Recipe: “The Bloody Widow” Bourbon Bloody Mary

As soon as I flipped my calendar on the morning of March 1, I had a good feeling. You can sense it in the air; we are slowly inching our way towards warmer months. Spring is arguably DC’s best season: slushy sidewalks are a thing of the past, humidity has yet to strike, and patio happy hours and cherry-blossom-themed cupcakes abound.

Last but not least, the season of outdoor brunch returns.  Who doesn’t love sipping a brunch cocktail (or 10) on a lazy, hazy weekend morning?

Now before an all-out brawl commences over Mimosas vs. Bloodys, let me stop you right there. There are merits to both. But crafting a Bloody is an art form, and frankly, they are way more fun to look at on Instagram.

Six months ago I made my way up to The Heights, after repeated recommendations from my fellow Bloody-ers. I was delighted to come across the “High Noon” Bloody, which had a bourbon base and a pleasing, but not ostentatious garnish of bacon and potato straws. Maybe I’ve been living under a rock, but this was the first place I’d seen in DC that offered a bourbon Bloody. As a woman engaged in a long-term love affair with bourbon, I was thrilled to see this on the menu, and the Heights did not disappoint. My first sip of the High Noon gave me a real jolt, the way only carefully-made cocktails do. The bourbon had wrapped this savory cocktail in a rich, oaky finish and made it so much more robust than your typical vodka-based Bloody.

The High Noon | bacon washed bourbon, frank’s red hot, worcestershire, bacon, pickle, potato strings
Since my Heights excursion, I’ve stumbled across more and more places in town that have added this glorious drink as a brunch cocktail mainstay. It appears that the Age of the Bourbon Bloody is upon us, and it couldn’t have come at a better time. After some trial and error, I devised my favorite recipe for this cocktail, outlined below for your mixing pleasure. The amount of liquor may vary depending on your taste buds (or on how blitzed you want to get), so start off at the low end and add more to taste.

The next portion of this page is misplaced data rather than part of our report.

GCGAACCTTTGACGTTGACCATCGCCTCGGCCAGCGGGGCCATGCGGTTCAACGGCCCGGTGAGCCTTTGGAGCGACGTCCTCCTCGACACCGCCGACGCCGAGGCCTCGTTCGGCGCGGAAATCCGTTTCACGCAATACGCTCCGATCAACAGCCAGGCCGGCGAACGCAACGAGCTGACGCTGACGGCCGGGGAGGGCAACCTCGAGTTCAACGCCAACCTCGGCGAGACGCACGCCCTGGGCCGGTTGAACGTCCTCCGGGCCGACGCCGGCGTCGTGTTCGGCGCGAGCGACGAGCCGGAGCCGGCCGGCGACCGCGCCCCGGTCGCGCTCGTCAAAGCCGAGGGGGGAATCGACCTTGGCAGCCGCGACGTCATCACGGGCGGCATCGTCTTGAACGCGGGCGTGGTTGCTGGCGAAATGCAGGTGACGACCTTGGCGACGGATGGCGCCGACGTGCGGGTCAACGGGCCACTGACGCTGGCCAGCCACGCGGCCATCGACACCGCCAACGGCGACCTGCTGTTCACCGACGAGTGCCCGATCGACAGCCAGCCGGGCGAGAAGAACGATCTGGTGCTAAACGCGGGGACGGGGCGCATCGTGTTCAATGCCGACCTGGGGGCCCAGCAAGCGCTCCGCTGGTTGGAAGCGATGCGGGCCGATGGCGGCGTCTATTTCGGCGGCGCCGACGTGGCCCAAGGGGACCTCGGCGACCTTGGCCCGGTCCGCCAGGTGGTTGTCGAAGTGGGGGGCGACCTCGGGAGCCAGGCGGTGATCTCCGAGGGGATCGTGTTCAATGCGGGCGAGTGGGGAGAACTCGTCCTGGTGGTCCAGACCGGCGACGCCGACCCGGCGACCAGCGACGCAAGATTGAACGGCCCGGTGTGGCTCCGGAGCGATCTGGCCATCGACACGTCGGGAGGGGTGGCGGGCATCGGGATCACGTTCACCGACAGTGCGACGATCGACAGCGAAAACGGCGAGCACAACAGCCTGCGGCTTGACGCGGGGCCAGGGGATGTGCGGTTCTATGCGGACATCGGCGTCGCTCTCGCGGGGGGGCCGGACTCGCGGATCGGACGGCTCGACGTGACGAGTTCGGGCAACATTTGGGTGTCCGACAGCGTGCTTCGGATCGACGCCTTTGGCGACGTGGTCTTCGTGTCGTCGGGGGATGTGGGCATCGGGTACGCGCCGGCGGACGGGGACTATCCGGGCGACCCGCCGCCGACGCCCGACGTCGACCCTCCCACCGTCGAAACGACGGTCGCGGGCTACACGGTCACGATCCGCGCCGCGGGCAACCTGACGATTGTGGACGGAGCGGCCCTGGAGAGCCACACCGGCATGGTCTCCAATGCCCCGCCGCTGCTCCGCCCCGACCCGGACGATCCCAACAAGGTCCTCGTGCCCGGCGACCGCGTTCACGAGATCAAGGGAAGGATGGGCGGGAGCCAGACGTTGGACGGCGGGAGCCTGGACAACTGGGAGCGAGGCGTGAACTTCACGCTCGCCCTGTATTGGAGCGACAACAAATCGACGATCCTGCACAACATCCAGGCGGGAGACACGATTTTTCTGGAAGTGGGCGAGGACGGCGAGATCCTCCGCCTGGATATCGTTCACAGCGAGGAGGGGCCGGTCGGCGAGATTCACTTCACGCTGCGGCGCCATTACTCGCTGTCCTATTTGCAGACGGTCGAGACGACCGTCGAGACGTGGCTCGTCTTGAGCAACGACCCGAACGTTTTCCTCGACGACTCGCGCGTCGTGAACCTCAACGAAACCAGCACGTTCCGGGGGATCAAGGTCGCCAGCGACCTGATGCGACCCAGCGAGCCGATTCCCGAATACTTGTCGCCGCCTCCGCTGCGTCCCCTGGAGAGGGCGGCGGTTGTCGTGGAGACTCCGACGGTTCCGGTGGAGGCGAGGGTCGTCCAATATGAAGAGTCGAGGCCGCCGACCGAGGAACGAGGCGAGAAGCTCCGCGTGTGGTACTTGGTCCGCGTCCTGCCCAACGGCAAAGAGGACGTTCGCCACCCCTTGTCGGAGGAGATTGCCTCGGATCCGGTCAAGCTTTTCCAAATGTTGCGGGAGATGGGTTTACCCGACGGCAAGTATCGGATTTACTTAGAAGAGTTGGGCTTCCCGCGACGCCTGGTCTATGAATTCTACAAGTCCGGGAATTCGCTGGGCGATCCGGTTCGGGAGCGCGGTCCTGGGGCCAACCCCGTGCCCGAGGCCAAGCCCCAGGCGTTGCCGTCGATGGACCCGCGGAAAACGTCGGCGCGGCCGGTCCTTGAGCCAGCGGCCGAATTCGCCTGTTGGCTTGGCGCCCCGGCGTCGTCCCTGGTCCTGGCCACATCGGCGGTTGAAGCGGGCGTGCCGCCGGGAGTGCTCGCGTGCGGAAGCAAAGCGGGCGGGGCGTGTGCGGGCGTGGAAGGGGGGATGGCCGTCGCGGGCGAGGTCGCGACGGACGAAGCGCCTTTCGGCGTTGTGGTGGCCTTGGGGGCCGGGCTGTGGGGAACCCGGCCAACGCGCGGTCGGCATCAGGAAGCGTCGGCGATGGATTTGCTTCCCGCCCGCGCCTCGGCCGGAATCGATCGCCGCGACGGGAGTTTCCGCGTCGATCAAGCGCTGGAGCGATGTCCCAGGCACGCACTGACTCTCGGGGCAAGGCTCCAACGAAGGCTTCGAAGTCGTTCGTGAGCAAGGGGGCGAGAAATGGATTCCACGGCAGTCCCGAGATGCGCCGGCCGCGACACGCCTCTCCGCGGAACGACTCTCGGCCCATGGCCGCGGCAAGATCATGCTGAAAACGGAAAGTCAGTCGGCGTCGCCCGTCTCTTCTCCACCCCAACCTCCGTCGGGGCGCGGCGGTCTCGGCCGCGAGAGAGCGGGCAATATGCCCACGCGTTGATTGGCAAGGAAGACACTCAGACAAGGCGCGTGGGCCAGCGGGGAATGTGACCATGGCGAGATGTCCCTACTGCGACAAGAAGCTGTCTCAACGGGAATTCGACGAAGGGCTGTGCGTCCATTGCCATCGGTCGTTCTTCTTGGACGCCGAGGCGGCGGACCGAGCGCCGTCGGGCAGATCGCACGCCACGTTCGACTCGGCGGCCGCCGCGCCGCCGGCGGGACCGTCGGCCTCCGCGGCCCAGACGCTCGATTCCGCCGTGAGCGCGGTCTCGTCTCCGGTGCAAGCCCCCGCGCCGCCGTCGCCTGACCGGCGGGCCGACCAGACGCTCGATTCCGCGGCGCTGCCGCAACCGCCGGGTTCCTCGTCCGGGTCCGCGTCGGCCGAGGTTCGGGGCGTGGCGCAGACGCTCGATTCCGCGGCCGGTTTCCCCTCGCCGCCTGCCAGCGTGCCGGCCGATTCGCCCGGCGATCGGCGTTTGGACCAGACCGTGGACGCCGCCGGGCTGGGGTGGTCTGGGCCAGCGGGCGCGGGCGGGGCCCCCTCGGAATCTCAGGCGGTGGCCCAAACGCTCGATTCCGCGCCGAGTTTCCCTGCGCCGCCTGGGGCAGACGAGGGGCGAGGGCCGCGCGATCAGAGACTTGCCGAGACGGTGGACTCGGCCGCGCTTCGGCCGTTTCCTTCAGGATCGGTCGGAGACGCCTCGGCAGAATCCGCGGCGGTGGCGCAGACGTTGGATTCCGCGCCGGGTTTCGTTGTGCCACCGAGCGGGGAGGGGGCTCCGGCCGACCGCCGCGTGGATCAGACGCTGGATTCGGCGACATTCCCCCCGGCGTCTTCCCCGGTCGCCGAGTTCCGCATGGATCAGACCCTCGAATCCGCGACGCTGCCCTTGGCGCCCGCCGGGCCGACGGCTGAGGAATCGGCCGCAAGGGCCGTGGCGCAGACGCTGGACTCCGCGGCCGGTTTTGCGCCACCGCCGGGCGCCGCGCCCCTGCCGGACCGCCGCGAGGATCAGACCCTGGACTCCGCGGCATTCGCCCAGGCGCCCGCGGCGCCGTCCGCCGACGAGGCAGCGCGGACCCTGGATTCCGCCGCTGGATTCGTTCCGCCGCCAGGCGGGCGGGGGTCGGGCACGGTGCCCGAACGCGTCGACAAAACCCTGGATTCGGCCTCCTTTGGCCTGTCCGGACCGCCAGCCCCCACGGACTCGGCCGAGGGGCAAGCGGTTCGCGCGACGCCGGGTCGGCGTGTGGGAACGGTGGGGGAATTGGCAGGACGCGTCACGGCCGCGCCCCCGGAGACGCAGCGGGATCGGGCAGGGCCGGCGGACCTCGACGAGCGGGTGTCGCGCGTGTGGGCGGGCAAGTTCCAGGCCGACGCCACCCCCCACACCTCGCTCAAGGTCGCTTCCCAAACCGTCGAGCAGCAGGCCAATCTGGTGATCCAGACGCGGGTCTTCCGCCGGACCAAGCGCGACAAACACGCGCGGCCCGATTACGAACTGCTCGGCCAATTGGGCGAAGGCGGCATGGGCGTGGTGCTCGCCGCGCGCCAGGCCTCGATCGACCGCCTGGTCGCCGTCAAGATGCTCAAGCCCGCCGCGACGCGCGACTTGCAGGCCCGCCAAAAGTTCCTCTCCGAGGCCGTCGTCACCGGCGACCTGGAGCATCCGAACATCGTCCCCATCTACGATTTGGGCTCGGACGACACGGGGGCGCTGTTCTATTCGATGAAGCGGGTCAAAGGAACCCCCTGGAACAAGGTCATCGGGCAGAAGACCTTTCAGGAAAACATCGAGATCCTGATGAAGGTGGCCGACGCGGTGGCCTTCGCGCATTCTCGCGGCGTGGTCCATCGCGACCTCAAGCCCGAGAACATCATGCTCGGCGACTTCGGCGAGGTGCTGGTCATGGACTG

The Bloody Widow*
(Makes one cocktail)
  • 2-3.5 oz Bulleit bourbon
  • 1 bottle tomato juice (amount will depend on size of glass you use)
  • 1 oz clam juice (skip the Clamato juice; get a good bottle of clam juice and mix it in yourself)
  • 1 dash lemon juice
  • a few lemon wedges
  • 1 tsp horseradish
  • 3 dashes of hot sauce (Tabasco, or I use Trader Joe’s chili pepper sauce)
  • 3 dashes Worcestershire sauce
  • 3 dashes celery salt
  • 2 dashes ground mustard
  • a few twists of cracked black pepper
  • 1/4 cup French’s Fried Onions, crushed up
  • 1 tsp Old Bay seasoning
  • Dill pickle
  • 1 slice thick cut bacon, cooked crispy
  • 1 celery stalk
  • ice
  1. Choose your glass. Rub the rim generously with a lemon wedge.
  2. Combine French’s Fried Onions and Old Bay in a small bowl. Flip glass upside down in the bowl and coat the rim of the glass in the mixture. Set aside (in the fridge, if possible).
  3. Get two other pint glasses. Fill up one glass at least half way with ice.
  4. Pour all ingredients EXCEPT tomato juice over ice.
  5. Once all ingredients are combined, fill up the rest of the glass with tomato juice.
  6. Pour drink from one pint glass to the other until well mixed (4 or 5 times).
  7. Pour into the first glass, careful not to slosh over the coated rim.
  8. Garnish with pickle spear, celery stalk, and bacon. Those are the garnishes I had handy, but I also love a good cocktail shrimp and a few olives. I’m not really a fan of the fried chicken wing or cheese burger slider garnish, but to each his own.
*Author’s note: I named the cocktail after one of my favorite whiskeys, Widow Jane. I also watch an obscene amount of true crime television about murderous wives, so it works on two levels.

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